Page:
Dedication of the Lauck Organ at Emmanuel Episcopal Church, Petoskey, MI

 “You truly made it a festive occasion.  Your playing was flawless, musical, and expressive.  Your rapport with the audience was amazing!  You gave the parish a feeling of pride, joy and accomplishment through your musical gifts and personality.  This was an event our people will remember and treasure for years to come.”- Joe Fortin, Director of Music and Organist

CD "Inspirations from England" Review from Organists' Review

Scott Montgomery plays the Mander Organ of St Peter’s Church, Saint Louis, Missouri.


The inspirations come not only from this first recording of the very fine 44-stop, 57-rank, Mander organ (plus its five-stop chamber sibling by the same London builder), but also directly, or by association, from many of the musical choices.  But there is another inspiration: the playing of Scott Montgomery, winner of the 2006 American Guild of Organists’ Young Artists Competition.


The considerable challenges of installing the instrument have been splendidly overcome: these included eschewing a rear gallery position as the roof was too low; hidden problems with heating ducts, and the eventual squeeze of fitting the three-manual specification into two chancel bays, which required placing the top two notes of the pedal trackers, running beneath the floor, next to the lowest ones.  And the tonal results are exemplary, aided by a decree (which would delight many players) banning carpets.  Large openings were also made in the chamber walls to project sound into the nave.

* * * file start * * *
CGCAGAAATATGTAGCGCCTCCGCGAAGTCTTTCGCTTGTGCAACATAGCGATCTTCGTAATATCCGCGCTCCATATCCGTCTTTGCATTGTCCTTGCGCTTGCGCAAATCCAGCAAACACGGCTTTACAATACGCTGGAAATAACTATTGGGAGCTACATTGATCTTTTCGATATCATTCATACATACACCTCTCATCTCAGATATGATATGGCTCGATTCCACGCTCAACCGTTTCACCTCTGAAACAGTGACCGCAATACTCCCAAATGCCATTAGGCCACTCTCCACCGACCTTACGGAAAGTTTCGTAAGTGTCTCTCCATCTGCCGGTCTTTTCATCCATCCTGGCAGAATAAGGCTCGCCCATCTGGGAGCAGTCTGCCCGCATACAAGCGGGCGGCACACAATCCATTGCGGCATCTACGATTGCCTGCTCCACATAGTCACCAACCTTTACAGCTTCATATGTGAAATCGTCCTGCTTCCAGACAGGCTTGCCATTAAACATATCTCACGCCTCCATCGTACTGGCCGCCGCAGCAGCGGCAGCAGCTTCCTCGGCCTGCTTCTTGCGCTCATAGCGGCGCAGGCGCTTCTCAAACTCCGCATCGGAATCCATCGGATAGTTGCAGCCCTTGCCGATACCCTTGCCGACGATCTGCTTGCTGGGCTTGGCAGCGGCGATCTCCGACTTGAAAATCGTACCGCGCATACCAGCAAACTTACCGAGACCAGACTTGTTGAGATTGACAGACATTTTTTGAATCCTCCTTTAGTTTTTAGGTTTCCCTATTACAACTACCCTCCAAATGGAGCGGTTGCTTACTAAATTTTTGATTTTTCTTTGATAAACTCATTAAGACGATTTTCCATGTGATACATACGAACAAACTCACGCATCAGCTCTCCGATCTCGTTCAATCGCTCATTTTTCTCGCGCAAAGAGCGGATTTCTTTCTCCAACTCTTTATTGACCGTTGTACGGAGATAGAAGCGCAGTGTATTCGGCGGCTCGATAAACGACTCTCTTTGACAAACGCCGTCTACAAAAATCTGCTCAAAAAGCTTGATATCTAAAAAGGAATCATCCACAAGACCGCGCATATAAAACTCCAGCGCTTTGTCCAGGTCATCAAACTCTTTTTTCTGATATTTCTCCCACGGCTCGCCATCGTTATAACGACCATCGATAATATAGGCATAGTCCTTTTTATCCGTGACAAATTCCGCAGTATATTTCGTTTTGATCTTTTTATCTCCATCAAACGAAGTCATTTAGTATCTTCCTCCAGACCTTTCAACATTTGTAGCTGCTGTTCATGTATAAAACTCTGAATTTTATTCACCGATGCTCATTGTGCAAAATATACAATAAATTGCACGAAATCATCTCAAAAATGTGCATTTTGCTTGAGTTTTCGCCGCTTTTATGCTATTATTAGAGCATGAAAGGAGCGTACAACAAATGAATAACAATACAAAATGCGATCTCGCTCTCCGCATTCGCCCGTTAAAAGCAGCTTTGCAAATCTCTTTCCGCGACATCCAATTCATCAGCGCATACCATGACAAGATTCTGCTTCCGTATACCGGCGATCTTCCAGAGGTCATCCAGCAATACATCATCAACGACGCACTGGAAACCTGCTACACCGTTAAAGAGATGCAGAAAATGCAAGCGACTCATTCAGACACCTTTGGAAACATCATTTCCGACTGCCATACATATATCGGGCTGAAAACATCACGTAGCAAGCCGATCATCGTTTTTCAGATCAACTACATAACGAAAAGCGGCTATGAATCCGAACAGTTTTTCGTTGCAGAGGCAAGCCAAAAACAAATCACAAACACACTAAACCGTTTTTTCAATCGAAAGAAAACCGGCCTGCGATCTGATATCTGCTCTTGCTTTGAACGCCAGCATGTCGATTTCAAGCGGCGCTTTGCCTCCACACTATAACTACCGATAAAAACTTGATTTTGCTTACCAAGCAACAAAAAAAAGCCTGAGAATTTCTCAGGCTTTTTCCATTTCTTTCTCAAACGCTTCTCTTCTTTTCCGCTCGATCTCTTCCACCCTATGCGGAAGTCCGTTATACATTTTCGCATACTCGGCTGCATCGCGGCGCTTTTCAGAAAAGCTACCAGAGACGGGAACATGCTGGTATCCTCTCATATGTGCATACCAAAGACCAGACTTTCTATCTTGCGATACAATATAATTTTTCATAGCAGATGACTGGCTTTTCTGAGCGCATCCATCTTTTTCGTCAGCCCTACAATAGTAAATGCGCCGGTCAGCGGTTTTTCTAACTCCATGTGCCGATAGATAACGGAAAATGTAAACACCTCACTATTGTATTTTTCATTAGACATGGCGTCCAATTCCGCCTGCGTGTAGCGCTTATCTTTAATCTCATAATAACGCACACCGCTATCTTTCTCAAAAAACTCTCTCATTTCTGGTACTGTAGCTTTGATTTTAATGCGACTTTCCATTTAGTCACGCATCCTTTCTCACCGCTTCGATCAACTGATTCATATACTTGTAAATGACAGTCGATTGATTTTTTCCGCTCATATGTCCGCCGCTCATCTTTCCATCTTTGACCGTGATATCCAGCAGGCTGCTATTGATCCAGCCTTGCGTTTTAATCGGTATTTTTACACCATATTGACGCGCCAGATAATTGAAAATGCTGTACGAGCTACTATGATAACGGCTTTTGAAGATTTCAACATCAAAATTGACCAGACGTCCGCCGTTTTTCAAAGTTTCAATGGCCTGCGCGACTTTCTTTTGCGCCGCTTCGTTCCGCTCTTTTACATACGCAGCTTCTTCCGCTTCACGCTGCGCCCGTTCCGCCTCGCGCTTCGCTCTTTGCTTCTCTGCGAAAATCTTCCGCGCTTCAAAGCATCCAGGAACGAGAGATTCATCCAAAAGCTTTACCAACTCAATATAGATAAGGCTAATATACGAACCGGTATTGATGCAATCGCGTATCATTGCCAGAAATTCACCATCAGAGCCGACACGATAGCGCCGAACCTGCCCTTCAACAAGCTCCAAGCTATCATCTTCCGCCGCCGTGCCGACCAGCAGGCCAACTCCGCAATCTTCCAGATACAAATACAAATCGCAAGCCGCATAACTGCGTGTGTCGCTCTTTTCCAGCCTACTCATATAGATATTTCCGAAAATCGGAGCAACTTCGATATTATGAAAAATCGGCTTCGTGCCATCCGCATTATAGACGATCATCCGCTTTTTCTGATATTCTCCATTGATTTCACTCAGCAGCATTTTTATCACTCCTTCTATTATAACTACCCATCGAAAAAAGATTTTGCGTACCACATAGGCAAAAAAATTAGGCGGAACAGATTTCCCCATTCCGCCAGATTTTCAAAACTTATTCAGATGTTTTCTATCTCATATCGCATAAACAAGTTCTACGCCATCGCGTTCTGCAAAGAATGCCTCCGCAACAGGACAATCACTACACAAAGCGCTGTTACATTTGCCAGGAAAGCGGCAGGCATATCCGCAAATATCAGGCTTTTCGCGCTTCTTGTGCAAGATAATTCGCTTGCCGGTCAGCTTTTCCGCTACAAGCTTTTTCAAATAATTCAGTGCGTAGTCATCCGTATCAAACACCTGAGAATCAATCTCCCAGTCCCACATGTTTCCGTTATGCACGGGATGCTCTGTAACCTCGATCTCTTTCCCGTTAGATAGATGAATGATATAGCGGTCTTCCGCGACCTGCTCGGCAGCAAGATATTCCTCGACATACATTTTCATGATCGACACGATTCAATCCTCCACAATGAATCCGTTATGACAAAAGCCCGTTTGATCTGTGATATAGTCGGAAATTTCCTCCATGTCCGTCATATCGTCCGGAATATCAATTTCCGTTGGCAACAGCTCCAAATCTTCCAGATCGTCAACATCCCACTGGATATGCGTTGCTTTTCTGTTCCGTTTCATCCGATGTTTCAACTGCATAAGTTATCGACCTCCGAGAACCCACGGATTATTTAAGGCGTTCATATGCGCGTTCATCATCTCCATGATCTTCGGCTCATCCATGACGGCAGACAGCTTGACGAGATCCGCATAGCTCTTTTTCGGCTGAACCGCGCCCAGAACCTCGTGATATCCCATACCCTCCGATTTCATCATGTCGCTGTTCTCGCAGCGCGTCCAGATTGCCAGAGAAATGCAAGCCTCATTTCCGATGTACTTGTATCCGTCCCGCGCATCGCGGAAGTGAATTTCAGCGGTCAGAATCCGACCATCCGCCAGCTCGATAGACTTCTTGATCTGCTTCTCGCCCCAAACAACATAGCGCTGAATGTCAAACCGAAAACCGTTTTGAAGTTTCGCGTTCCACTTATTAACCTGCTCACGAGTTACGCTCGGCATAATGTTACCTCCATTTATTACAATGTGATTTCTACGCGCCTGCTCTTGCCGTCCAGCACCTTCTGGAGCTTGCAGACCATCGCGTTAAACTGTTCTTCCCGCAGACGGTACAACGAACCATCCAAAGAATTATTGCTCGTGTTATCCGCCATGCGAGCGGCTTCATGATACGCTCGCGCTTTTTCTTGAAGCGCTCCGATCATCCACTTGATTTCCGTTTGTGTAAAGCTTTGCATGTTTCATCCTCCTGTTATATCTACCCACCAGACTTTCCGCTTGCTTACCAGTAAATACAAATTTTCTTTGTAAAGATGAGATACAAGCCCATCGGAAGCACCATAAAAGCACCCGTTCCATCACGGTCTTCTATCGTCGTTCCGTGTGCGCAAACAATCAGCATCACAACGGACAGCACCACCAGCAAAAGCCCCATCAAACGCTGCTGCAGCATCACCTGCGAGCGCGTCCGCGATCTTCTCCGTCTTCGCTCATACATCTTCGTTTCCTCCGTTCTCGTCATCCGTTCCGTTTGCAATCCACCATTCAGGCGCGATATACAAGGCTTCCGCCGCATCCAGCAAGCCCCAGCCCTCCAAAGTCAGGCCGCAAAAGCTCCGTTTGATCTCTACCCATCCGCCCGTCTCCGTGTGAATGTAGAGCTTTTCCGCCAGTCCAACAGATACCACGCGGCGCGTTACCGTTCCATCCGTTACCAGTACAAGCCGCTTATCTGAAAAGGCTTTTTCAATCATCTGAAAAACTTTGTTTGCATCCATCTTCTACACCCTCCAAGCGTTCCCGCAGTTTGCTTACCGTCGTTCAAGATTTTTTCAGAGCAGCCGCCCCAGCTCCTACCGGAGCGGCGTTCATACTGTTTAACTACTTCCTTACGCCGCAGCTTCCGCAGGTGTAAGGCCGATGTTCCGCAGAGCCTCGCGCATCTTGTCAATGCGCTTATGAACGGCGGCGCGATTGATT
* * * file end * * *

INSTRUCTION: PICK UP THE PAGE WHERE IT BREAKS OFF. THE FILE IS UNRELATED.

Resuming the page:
At the epicenter of the programme, more in homage to core repertoire, is the admirably defined and executed Bach G minor Fantasia and Fugue, spaciously grand, without the contrapuntal scrabble that nowadays passes as virtuosity.  This is joined by a crunch, opulent, and intelligently registered account of Mendelssohn’s first Sonata, the contrasting dynamics and pedal line being crystal clear.


Two tracks are given to the chamber organ – a clinical account of a William Byrd Fancy, and a more considered set of Sweelinck variations sourced from John Dowland.


But back to the big machine, and an enjoyable hybrid opener – shades of Mathias and Leighton – written for the inauguration of the instrument by Manchester-based Sasha Johnson Manning, a regular singer for the BBC daily service.


William Walond’s signature piece, the Cornet Voluntary in G, contrasts well with the treacle-fingered harmonies of Bridge’s Adagio.  The Guilmant chiffs along beautifully, and sounds more like an English scherzo.  Finally, anyone who can, as here, make a silk purse out of the sow’s ear that Veirne’s (incorrectly) notated Carillon de Westminster, deserves a medal.


Scott Montgomery should be booked for a UK tour.  His musicality, with due regard to the spaces between the notes, would be a master-class for many of his contemporaries.

CD "Inspirations from England" Review from Choir and Organ